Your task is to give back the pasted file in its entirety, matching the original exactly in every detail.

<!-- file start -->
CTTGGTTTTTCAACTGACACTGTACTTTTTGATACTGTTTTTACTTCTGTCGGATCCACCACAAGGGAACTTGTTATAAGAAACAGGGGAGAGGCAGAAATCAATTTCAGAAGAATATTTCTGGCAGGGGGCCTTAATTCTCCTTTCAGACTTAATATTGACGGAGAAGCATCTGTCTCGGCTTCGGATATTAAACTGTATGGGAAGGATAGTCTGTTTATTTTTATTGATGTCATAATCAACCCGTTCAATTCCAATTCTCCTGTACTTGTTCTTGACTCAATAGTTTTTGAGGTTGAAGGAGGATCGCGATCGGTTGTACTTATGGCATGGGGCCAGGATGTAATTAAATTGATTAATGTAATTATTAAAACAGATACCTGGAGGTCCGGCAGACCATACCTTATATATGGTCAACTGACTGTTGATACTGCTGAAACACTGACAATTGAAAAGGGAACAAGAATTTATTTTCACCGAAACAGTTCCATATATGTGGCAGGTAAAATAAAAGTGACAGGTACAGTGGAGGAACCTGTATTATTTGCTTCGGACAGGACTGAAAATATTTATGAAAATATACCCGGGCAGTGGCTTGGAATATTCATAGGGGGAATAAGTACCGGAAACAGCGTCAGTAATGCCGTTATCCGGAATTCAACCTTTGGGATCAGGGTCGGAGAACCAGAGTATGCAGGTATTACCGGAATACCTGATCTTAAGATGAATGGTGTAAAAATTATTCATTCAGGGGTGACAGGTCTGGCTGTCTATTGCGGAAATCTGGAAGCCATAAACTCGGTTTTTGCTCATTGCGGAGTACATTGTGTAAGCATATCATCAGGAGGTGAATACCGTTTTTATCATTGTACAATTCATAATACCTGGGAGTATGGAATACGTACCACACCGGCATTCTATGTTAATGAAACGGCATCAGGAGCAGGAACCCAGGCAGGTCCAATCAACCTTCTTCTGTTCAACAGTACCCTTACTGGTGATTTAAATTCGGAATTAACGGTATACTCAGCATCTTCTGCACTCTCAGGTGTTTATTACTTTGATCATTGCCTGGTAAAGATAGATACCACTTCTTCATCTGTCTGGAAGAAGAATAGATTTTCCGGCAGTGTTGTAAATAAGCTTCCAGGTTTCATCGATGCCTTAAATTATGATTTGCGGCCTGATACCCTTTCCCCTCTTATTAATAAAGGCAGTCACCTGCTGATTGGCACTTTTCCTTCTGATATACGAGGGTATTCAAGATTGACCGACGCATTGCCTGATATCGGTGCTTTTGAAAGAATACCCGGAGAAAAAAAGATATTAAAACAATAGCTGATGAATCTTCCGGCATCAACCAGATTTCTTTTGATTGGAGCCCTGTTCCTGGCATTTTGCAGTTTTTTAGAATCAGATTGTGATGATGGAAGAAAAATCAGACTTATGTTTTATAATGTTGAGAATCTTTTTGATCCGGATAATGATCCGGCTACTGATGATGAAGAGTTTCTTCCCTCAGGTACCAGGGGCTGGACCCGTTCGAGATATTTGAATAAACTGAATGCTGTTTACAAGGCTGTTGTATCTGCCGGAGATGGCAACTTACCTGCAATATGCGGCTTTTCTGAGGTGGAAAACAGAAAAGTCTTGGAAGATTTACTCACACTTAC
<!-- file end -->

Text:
CTTGGTTTTTCAACTGACACTGTACTTTTTGATACTGTTTTTACTTCTGTCGGATCCACCACAAGGGAACTTGTTATAAGAAACAGGGGAGAGGCAGAAATCAATTTCAGAAGAATATTTCTGGCAGGGGGCCTTAATTCTCCTTTCAGACTTAATATTGACGGAGAAGCATCTGTCTCGGCTTCGGATATTAAACTGTATGGGAAGGATAGTCTGTTTATTTTTATTGATGTCATAATCAACCCGTTCAATTCCAATTCTCCTGTACTTGTTCTTGACTCAATAGTTTTTGAGGTTGAAGGAGGATCGCGATCGGTTGTACTTATGGCATGGGGCCAGGATGTAATTAAATTGATTAATGTAATTATTAAAACAGATACCTGGAGGTCCGGCAGACCATACCTTATATATGGTCAACTGACTGTTGATACTGCTGAAACACTGACAATTGAAAAGGGAACAAGAATTTATTTTCACCGAAACAGTTCCATATATGTGGCAGGTAAAATAAAAGTGACAGGTACAGTGGAGGAACCTGTATTATTTGCTTCGGACAGGACTGAAAATATTTATGAAAATATACCCGGGCAGTGGCTTGGAATATTCATAGGGGGAATAAGTACCGGAAACAGCGTCAGTAATGCCGTTATCCGGAATTCAACCTTTGGGATCAGGGTCGGAGAACCAGAGTATGCAGGTATTACCGGAATACCTGATCTTAAGATGAATGGTGTAAAAATTATTCATTCAGGGGTGACAGGTCTGGCTGTCTATTGCGGAAATCTGGAAGCCATAAACTCGGTTTTTGCTCATTGCGGAGTACATTGTGTAAGCATATCATCAGGAGGTGAATACCGTTTTTATCATTGTACAATTCATAATACCTGGGAGTATGGAATACGTACCACACCGGCATTCTATGTTAATGAAACGGCATCAGGAGCAGGAACCCAGGCAGGTCCAATCAACCTTCTTCTGTTCAACAGTACCCTTACTGGTGATTTAAATTCGGAATTAACGGTATACTCAGCATCTTCTGCACTCTCAGGTGTTTATTACTTTGATCATTGCCTGGTAAAGATAGATACCACTTCTTCATCTGTCTGGAAGAAGAATAGATTTTCCGGCAGTGTTGTAAATAAGCTTCCAGGTTTCATCGATGCCTTAAATTATGATTTGCGGCCTGATACCCTTTCCCCTCTTATTAATAAAGGCAGTCACCTGCTGATTGGCACTTTTCCTTCTGATATACGAGGGTATTCAAGATTGACCGACGCATTGCCTGATATCGGTGCTTTTGAAAGAATACCCGGAGAAAAAAAGATATTAAAACAATAGCTGATGAATCTTCCGGCATCAACCAGATTTCTTTTGATTGGAGCCCTGTTCCTGGCATTTTGCAGTTTTTTAGAATCAGATTGTGATGATGGAAGAAAAATCAGACTTATGTTTTATAATGTTGAGAATCTTTTTGATCCGGATAATGATCCGGCTACTGATGATGAAGAGTTTCTTCCCTCAGGTACCAGGGGCTGGACCCGTTCGAGATATTTGAATAAACTGAATGCTGTTTACAAGGCTGTTGTATCTGCCGGAGATGGCAACTTACCTGCAATATGCGGCTTTTCTGAGGTGGAAAACAGAAAAGTCTTGGAAGATTTACTCACACTTAC